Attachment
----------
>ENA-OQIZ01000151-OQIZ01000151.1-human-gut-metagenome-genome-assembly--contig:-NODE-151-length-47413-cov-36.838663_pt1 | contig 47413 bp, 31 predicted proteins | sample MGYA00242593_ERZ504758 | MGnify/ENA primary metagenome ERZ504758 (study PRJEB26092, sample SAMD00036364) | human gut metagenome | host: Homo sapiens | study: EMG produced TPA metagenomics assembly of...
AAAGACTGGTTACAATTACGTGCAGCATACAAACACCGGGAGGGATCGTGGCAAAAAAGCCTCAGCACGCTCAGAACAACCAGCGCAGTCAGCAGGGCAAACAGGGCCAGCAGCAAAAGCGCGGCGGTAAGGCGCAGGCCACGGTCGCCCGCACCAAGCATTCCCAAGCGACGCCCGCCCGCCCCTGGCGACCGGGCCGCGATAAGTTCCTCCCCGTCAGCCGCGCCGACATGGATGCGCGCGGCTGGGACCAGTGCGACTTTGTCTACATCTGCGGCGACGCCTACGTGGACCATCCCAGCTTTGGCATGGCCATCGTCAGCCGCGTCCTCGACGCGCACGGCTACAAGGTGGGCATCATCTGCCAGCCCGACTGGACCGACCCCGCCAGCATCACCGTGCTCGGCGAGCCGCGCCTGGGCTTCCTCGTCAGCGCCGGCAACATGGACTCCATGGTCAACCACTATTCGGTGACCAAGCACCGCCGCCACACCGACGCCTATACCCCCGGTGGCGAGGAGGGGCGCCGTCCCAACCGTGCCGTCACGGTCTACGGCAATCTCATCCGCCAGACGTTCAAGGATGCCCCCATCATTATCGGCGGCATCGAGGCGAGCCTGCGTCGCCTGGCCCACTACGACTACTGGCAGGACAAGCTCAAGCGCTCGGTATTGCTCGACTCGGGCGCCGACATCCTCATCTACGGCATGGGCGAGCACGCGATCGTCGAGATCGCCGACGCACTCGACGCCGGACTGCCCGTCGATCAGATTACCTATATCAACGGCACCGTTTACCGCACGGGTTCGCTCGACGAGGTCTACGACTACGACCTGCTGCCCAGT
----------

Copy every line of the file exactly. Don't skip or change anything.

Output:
>ENA-OQIZ01000151-OQIZ01000151.1-human-gut-metagenome-genome-assembly--contig:-NODE-151-length-47413-cov-36.838663_pt1 | contig 47413 bp, 31 predicted proteins | sample MGYA00242593_ERZ504758 | MGnify/ENA primary metagenome ERZ504758 (study PRJEB26092, sample SAMD00036364) | human gut metagenome | host: Homo sapiens | study: EMG produced TPA metagenomics assembly of...
AAAGACTGGTTACAATTACGTGCAGCATACAAACACCGGGAGGGATCGTGGCAAAAAAGCCTCAGCACGCTCAGAACAACCAGCGCAGTCAGCAGGGCAAACAGGGCCAGCAGCAAAAGCGCGGCGGTAAGGCGCAGGCCACGGTCGCCCGCACCAAGCATTCCCAAGCGACGCCCGCCCGCCCCTGGCGACCGGGCCGCGATAAGTTCCTCCCCGTCAGCCGCGCCGACATGGATGCGCGCGGCTGGGACCAGTGCGACTTTGTCTACATCTGCGGCGACGCCTACGTGGACCATCCCAGCTTTGGCATGGCCATCGTCAGCCGCGTCCTCGACGCGCACGGCTACAAGGTGGGCATCATCTGCCAGCCCGACTGGACCGACCCCGCCAGCATCACCGTGCTCGGCGAGCCGCGCCTGGGCTTCCTCGTCAGCGCCGGCAACATGGACTCCATGGTCAACCACTATTCGGTGACCAAGCACCGCCGCCACACCGACGCCTATACCCCCGGTGGCGAGGAGGGGCGCCGTCCCAACCGTGCCGTCACGGTCTACGGCAATCTCATCCGCCAGACGTTCAAGGATGCCCCCATCATTATCGGCGGCATCGAGGCGAGCCTGCGTCGCCTGGCCCACTACGACTACTGGCAGGACAAGCTCAAGCGCTCGGTATTGCTCGACTCGGGCGCCGACATCCTCATCTACGGCATGGGCGAGCACGCGATCGTCGAGATCGCCGACGCACTCGACGCCGGACTGCCCGTCGATCAGATTACCTATATCAACGGCACCGTTTACCGCACGGGTTCGCTCGACGAGGTCTACGACTACGACCTGCTGCCCAGT